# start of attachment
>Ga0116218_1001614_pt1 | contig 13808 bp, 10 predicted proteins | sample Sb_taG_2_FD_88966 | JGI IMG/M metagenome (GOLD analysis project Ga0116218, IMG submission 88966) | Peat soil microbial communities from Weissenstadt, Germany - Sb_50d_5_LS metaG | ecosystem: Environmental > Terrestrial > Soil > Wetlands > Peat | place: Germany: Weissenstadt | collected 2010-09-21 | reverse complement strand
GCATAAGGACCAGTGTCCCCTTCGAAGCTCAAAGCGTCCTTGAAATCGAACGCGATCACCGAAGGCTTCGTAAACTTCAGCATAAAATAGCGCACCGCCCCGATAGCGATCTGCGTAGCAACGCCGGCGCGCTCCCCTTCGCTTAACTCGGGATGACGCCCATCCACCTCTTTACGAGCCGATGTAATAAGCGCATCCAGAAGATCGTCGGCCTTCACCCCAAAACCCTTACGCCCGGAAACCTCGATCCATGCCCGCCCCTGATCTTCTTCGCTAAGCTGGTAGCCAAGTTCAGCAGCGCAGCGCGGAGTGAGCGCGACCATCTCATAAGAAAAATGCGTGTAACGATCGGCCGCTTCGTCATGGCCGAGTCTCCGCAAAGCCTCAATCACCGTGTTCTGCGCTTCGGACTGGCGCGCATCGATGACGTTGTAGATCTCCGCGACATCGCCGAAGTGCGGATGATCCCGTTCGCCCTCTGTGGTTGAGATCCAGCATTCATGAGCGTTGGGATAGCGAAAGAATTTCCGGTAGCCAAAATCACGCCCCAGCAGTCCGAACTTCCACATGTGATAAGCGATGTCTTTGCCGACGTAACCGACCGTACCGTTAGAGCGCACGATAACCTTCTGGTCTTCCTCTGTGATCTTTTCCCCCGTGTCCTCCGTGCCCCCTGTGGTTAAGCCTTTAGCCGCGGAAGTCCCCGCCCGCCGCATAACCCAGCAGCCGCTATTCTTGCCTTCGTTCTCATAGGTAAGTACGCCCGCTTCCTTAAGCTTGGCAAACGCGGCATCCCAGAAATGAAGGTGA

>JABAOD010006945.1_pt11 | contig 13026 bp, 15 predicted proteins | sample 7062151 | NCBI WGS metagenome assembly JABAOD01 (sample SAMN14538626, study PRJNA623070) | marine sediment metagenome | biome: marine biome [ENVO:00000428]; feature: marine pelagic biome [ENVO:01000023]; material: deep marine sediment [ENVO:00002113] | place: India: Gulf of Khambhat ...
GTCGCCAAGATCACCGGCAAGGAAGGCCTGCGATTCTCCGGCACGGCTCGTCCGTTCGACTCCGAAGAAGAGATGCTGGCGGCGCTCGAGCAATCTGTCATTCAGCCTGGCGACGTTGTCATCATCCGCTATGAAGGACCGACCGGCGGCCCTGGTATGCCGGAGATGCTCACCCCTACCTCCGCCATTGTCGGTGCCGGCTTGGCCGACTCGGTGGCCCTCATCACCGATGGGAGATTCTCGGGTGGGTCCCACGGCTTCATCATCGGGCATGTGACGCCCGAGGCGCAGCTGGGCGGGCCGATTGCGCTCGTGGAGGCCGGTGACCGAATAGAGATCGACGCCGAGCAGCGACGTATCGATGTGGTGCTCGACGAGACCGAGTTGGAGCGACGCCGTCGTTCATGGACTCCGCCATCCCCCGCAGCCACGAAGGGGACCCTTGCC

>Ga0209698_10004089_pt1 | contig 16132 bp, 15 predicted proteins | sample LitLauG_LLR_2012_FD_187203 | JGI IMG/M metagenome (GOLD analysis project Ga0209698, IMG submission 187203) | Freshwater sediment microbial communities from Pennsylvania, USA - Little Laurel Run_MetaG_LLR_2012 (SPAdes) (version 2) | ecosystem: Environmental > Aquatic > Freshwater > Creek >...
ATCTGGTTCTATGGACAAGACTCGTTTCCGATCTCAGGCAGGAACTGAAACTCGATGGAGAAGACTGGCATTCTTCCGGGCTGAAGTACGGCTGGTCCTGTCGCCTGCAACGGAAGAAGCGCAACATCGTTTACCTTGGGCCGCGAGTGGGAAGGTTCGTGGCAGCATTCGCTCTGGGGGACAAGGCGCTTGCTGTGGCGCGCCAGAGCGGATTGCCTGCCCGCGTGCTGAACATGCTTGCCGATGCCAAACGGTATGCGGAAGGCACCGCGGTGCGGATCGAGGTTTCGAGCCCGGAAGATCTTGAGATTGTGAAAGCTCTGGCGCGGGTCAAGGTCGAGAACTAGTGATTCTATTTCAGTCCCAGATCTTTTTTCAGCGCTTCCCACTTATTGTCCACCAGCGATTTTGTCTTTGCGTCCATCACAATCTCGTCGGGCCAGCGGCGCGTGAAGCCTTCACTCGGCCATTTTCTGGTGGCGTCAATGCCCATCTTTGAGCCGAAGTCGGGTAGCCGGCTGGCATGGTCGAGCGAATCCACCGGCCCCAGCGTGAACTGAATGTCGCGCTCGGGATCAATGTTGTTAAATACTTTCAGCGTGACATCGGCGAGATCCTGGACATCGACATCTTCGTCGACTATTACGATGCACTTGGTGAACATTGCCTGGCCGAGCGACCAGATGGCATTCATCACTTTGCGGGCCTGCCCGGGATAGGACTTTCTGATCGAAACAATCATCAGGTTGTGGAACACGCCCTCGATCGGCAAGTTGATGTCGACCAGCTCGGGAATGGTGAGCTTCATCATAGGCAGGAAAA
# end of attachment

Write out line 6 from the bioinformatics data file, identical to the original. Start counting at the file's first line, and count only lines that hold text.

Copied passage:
ATCTGGTTCTATGGACAAGACTCGTTTCCGATCTCAGGCAGGAACTGAAACTCGATGGAGAAGACTGGCATTCTTCCGGGCTGAAGTACGGCTGGTCCTGTCGCCTGCAACGGAAGAAGCGCAACATCGTTTACCTTGGGCCGCGAGTGGGAAGGTTCGTGGCAGCATTCGCTCTGGGGGACAAGGCGCTTGCTGTGGCGCGCCAGAGCGGATTGCCTGCCCGCGTGCTGAACATGCTTGCCGATGCCAAACGGTATGCGGAAGGCACCGCGGTGCGGATCGAGGTTTCGAGCCCGGAAGATCTTGAGATTGTGAAAGCTCTGGCGCGGGTCAAGGTCGAGAACTAGTGATTCTATTTCAGTCCCAGATCTTTTTTCAGCGCTTCCCACTTATTGTCCACCAGCGATTTTGTCTTTGCGTCCATCACAATCTCGTCGGGCCAGCGGCGCGTGAAGCCTTCACTCGGCCATTTTCTGGTGGCGTCAATGCCCATCTTTGAGCCGAAGTCGGGTAGCCGGCTGGCATGGTCGAGCGAATCCACCGGCCCCAGCGTGAACTGAATGTCGCGCTCGGGATCAATGTTGTTAAATACTTTCAGCGTGACATCGGCGAGATCCTGGACATCGACATCTTCGTCGACTATTACGATGCACTTGGTGAACATTGCCTGGCCGAGCGACCAGATGGCATTCATCACTTTGCGGGCCTGCCCGGGATAGGACTTTCTGATCGAAACAATCATCAGGTTGTGGAACACGCCCTCGATCGGCAAGTTGATGTCGACCAGCTCGGGAATGGTGAGCTTCATCATAGGCAGGAAAA